You may not be aware of this, but April is National Financial Capability Month, an initiative designed to provide resources to encourage Americans of all ages to increase their knowledge of personal finances and investing.
While I would argue that increasing financial literacy is something we should be doing all year long, I might suggest that parents and grandparents use this month to empower their children and grandchildren with the knowledge they need to become smarter about money.
Creating a budget to track spending. Helping them open their first savings account. Learning how stocks, bonds, mutual funds and ETFs work. There are countless ways you can help kids learn more about saving, spending, investing and donating their money.
However, a risk of discussing some of these more esoteric topics with younger children is that their eyes may glaze over.
That’s why a good way to ease them into the subject is to gear it toward addressing that universal question, “What’s in it for me?”
First, ask them if they want to have a lot more money than they've saved in their piggy bank.
If any of them say “No,” they’re probably trying to pull a fast one over on you. You’ll find out how they really feel if you suspend their allowance or they find nothing under their pillow from the Tooth Fairy.
For those who say “Yes,” start by showing the power of compounding.
An article from last year explored compounding within the context of motivating teenagers to start saving for retirement as early as possible.
But for younger children, you might want to simplify this discussion by illustrating how a little money put away today could grow a long way later on.
Show and tell
My favorite tool for this purpose is the Compound Interest Calculator at Investor.gov. It’s very simple. Just put in an initial amount to invest, an annual interest rate, and how many years you want to keep it there.
You’ll see the result as well as a chart illustrating how compounding could theoretically increase the amount over time.
Your children and grandchildren (and maybe you, too) will be surprised at how large even a small initial investment could grow.
Here’s an example. Let’s say you made a one-time contribution of $100 into an investment account for a child who is 10 years old. If you never added another dollar, and the account grew at an 8% interest rate, compounded quarterly, it would be worth $11,588 (in today’s dollars) when they were 70 years old.*
To illustrate this point, you could show them a chart like the one generated by the Investor.gov calculator.
The lesson here is that the key to building long-term wealth is time. The earlier they start saving, the more time they’ll have to take advantage of compounding.
Show the exponential impact of regular contributions
Hopefully, if their eyes light up at this example, you can move on to show the even more impressive benefits of making regular contributions to an investment account throughout their life.
Using the same assumptions as the first example, add an additional monthly contribution of just $10 per month on top of the initial $100 investment.
At that same hypothetical 8% interest rate, their savings would have ballooned to $183,922 (again, in today’s dollars) at age 70.*
Inject some variability into the mix
If you wanted to take this a step further and show them how variations in returns over this period might result in either higher or lower results, enter a numerical value in the “interest rate variance range” field.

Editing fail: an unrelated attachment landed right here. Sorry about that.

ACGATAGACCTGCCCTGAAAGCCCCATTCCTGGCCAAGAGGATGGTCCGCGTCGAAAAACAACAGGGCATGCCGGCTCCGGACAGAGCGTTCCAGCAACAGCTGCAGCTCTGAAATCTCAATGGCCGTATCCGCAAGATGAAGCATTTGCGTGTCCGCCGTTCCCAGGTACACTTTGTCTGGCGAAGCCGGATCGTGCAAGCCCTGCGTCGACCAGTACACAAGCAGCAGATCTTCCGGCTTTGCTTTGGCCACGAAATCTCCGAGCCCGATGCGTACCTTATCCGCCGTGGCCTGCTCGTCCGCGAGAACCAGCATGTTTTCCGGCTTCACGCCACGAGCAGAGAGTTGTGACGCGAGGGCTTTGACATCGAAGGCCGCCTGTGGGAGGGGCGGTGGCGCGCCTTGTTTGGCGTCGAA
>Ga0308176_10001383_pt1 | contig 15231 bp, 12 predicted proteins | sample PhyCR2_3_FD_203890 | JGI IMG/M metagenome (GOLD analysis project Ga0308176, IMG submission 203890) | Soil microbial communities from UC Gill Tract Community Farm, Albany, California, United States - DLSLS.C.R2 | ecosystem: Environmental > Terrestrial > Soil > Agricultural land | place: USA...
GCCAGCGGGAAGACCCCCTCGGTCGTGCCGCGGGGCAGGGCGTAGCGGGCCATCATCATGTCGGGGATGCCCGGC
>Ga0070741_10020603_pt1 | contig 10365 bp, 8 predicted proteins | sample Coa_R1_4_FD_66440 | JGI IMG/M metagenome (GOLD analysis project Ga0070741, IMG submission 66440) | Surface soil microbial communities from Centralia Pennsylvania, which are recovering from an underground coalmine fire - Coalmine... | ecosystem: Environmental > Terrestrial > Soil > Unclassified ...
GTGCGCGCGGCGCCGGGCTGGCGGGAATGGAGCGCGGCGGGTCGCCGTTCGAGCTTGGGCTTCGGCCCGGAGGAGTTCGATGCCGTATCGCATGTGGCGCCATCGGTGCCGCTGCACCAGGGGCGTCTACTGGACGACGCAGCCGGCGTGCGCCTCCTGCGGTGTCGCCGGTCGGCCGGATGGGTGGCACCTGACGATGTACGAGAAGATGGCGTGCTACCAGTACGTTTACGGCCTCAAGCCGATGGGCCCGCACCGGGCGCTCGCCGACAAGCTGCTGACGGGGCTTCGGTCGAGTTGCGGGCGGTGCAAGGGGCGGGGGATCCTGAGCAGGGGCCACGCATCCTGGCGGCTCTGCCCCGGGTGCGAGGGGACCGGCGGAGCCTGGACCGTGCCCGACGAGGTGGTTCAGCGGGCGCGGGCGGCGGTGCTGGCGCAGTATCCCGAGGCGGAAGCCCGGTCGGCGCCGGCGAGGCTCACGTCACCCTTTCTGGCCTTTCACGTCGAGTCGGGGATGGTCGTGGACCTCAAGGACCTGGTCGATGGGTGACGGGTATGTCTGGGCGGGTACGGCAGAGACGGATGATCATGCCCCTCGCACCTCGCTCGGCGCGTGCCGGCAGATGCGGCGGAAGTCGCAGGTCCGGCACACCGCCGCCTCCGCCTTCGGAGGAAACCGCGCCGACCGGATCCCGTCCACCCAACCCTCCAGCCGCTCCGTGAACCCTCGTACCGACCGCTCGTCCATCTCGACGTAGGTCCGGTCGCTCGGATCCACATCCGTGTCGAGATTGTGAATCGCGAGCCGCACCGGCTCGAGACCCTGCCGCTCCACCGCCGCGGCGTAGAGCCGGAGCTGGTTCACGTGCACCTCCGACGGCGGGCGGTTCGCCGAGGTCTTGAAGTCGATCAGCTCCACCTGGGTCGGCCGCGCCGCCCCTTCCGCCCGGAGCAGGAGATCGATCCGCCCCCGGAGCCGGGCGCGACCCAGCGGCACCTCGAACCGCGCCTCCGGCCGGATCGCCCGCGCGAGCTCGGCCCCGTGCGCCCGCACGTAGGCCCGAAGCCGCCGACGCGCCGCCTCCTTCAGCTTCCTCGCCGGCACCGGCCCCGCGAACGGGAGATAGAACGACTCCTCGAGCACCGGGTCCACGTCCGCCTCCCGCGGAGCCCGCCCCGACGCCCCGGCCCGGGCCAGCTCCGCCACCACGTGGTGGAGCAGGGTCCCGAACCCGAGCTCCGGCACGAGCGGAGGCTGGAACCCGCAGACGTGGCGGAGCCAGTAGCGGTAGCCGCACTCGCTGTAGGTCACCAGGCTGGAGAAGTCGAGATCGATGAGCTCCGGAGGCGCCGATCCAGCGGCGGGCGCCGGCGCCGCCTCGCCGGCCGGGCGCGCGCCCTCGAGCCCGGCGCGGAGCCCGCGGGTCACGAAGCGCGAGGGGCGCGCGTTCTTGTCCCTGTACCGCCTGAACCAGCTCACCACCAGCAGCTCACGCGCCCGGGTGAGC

For example, using the same assumptions in the second scenario, if you entered “2” in this field, the chart would add the results of 6% and 10% compounding returns to the original 8% example.*
Hopefully, seeing these examples will motivate the kids to start saving for specific goals, such as college.
If they’re under age 13, you could set up a plan for them to put aside some of their allowance, birthday and holiday gifts, and money earned doing chores into a savings account. Then sit by their side as they transfer some of that money into their 529 College Savings Plan account.
If they’re teenagers and earning money from a part-time job, you can help them jump-start their retirement savings plan by establishing a Minor Roth IRA that they can fund with contributions from their bank account. You could incentivize their saving by matching their contributions with your own money, up to the total amount they earn in a year or $6,500, whichever is less.
Under your careful supervision, your teen could use this IRA to learn more about investing and gain first-hand knowledge of the potential benefits and consequences of their investment decisions.
More financial literacy resources
If seeing the benefits of compounding motivates your children and grandchildren to become smarter about money, consider expanding the discussion to encompass other personal finance topics. For tips and tools to aid in this effort, I invite you to listen to my colleague Joelle Spear’s Plan for Life with Canby Financial podcast, Helping Your Kids Become Smarter About Money, available in the podcast area of our web site.
You may also want to speak to a financial advisor for additional ideas that can help everyone in your family increase their financial literary all year round.
This article was authored by David Jaeger and Jeffrey Briskin. David is a financial advisor at Canby Financial Advisors, 161 Worcester Road, Framingham, MA 01701. He offers securities and advisory services as an Investment Adviser Representative of Commonwealth Financial Network®, Member FINRA/SIPC, a Registered Investment Adviser. He can be reached at 508.598.1082 or firstname.lastname@example.org Jeffrey Briskin is Director of Marketing at Canby Financial Advisors.
*The hypothetical examples used in this article are for illustrative purposes only. No specific investments were used in these examples. Actual results will vary. Past performance does not guarantee future results.
©2023 Canby Financial Advisors.